Bill HR 1836
; vote number 2001-118
on May 16, 2001
Voted NO on eliminating the Estate Tax ("death tax").
Vote to pass a bill that would gradually reduce revenue by $185.5 billion over 10 years with a repeal of the estate tax by 2011.
Reference: Bill sponsored by Dunn, R-WA;
Bill HR 8
; vote number 2001-84
on Apr 4, 2001
Voted NO on eliminating the "marriage penalty".
Vote on a bill that would reduce taxes for married couple by approximately $195 billion over 10 years by removing provisions that make taxes for married couples higher than those for two single people. The bill is identical to HR 6 that was passed by the House in February, 2000.
Reference: Bill sponsored by Archer, R-TX;
Bill HR 4810
; vote number 2000-392
on Jul 12, 2000
Voted NO on $46 billion in tax cuts for small business.
Provide an estimated $46 billion in tax cuts over five years. Raise the minimum wage by $1 an hour over two years. Reduce estate and gift taxes, grant a full deduction on health insurance for self-employed individuals, increase the deductible percentage of business meal expenses to 60 percent in 2002, and designate 15 renewal communities in urban rural areas.
Reference: Bill sponsored by Lazio, R-NY;
Bill HR 3081
; vote number 2000-41
on Mar 9, 2000
American People's Dividend: Give $300 to every person.
Evans adopted the Progressive Caucus Position Paper:
The ProblemPresident Bush argues that upper income people pay a larger share of the taxes, therefore they should get a larger tax cut. We disagree. These people have significantly benefited from the economic boom of the 1990s, while those in the bottom range of incomes have received little benefit. It’s these folks that we must help. President Bush’s plan is “Reaganomics” revisited and it’s fiscally irresponsible. Despite spending $1.6 trillion or more, the President’s tax plan gives little to nothing for those with little income. In fact, anyone below 140% of the poverty line, will get a zero tax cut.
The SolutionThe Progressive Caucus believes that tax relief must flow to those who need it the most, the working class and people with limited incomes. We have endorsed an idea called the American People’s Dividend. We’ll give a dividend to every American, because every American is an equal shareholder in America. We estimate the total cost to be about $900 billion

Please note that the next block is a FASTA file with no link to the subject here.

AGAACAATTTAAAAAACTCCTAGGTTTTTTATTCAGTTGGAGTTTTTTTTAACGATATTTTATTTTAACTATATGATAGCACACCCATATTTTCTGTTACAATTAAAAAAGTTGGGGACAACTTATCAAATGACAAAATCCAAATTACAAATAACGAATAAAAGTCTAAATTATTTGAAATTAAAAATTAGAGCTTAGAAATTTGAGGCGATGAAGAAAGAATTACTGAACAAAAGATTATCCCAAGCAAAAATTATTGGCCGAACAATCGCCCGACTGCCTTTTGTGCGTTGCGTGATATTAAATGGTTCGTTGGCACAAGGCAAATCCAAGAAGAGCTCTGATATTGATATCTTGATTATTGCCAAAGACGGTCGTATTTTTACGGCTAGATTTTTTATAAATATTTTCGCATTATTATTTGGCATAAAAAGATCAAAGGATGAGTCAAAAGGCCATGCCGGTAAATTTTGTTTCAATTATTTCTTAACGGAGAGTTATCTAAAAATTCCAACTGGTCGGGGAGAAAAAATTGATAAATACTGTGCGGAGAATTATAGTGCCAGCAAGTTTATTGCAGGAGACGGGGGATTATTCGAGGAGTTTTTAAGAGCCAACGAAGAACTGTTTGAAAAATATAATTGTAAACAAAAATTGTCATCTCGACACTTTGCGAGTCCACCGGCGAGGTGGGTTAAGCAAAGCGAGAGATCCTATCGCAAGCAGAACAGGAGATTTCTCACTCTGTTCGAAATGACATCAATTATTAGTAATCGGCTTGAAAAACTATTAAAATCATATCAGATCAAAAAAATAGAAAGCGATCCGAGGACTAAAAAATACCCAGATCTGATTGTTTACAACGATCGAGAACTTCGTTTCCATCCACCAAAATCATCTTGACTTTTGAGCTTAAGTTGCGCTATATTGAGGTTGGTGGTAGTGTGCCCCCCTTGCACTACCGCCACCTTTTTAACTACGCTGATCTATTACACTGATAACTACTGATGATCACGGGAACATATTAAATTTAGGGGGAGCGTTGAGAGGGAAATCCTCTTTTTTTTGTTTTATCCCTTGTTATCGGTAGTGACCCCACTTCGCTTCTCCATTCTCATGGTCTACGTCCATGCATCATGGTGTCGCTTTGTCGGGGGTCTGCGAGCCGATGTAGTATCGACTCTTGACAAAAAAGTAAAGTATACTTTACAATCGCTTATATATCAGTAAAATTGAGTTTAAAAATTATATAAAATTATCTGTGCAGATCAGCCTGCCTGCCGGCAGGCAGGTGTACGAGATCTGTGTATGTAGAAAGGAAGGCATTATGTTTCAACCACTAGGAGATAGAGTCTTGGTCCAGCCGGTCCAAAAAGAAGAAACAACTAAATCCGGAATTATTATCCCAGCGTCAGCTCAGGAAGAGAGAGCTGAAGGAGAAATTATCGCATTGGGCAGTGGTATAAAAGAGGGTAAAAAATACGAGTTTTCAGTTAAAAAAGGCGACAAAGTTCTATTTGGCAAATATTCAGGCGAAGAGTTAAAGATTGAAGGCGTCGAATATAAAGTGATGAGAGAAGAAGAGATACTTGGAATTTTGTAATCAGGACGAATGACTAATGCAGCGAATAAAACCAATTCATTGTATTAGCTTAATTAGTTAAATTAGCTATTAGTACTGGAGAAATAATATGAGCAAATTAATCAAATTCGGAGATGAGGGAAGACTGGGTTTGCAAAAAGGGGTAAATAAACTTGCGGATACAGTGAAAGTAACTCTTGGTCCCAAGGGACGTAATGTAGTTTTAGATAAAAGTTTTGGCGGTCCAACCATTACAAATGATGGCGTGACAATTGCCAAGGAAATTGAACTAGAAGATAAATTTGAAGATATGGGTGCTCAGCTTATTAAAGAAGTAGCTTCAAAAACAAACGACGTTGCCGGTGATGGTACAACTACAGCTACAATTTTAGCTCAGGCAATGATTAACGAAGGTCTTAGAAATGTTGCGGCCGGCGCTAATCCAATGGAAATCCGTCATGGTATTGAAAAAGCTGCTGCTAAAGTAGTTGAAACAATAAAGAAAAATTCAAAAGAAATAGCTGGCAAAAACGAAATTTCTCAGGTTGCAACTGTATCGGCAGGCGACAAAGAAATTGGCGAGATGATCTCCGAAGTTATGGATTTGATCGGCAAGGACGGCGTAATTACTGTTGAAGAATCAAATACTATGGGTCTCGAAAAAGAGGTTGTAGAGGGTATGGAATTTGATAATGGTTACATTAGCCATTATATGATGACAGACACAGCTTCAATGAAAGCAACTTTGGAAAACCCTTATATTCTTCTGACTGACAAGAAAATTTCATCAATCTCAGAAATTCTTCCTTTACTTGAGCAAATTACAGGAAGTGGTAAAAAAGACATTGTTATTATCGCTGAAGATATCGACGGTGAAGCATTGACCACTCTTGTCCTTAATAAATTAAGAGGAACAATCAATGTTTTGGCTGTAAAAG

over 10 years. The plan will give to every person about a $300 refundable tax credit. A married couple with 3 children will receive $1500, $300 for each member of the family. This plan is simple, easy to administer, and progressive. The plan could provide an economic stimulus since it would put money in people’s pockets immediately. Unlike the Bush proposal, which reserves 40% of the tax benefits for the wealthiest 1% of the population, our proposal gives the wealthiest 1% exactly 1% of the tax relief. This makes the bulk of tax relief available for the bulk of the population. The American People’s Dividend is payable every year the federal budget is in surplus.
Source: Progressive Caucus Press Release, "Tax Relief" 01-CPC2 on Feb 8, 2001
|Comparison of Progressive Tax Plan & Bush’s Plan|
|The Wealthy||The Low Income|
|Progressive Caucus American Peoples Dividend||$300||$300|
|President Bush’s Tax Cuts||$$46,000||$0|
Rated 25% by NTU, indicating a "Big Spender" on tax votes.
Evans scores 25% by NTU on tax-lowering policies
Every year National Taxpayers Union (NTU) rates U.S. Representatives and Senators on their actual votes—every vote that significantly affects taxes, spending, debt, and regulatory burdens on consumers and taxpayers. NTU assigned weights to the votes, reflecting the importance of each vote’s effect. NTU has no partisan axe to grind. All Members of Congress are treated the same regardless of political affiliation. Our only constituency is the overburdened American taxpayer. Grades are given impartially, based on the Taxpayer Score. The Taxpayer Score measures the strength of support for reducing spending and regulation and opposing higher taxes. In general, a higher score is better because it means a Member of Congress voted to lessen or limit the burden on taxpayers.
The Taxpayer Score can range between zero and 100. We do not expect anyone to score a 100, nor has any legislator ever scored a perfect 100 in the multi-year history of the comprehensive NTU scoring system. A high score does not mean that the Member of Congress was opposed to all spending or all programs. High-scoring Members have indicated that they would vote for many programs if the amount of spending were lower. A Member who wants to increase spending on some programs can achieve a high score if he or she votes for offsetting cuts in other programs. A zero score would indicate that the Member of Congress approved every spending proposal and opposed every pro-taxpayer reform.
Source: NTU website 03n-NTU on Dec 31, 2003
Page last updated: Mar 10, 2011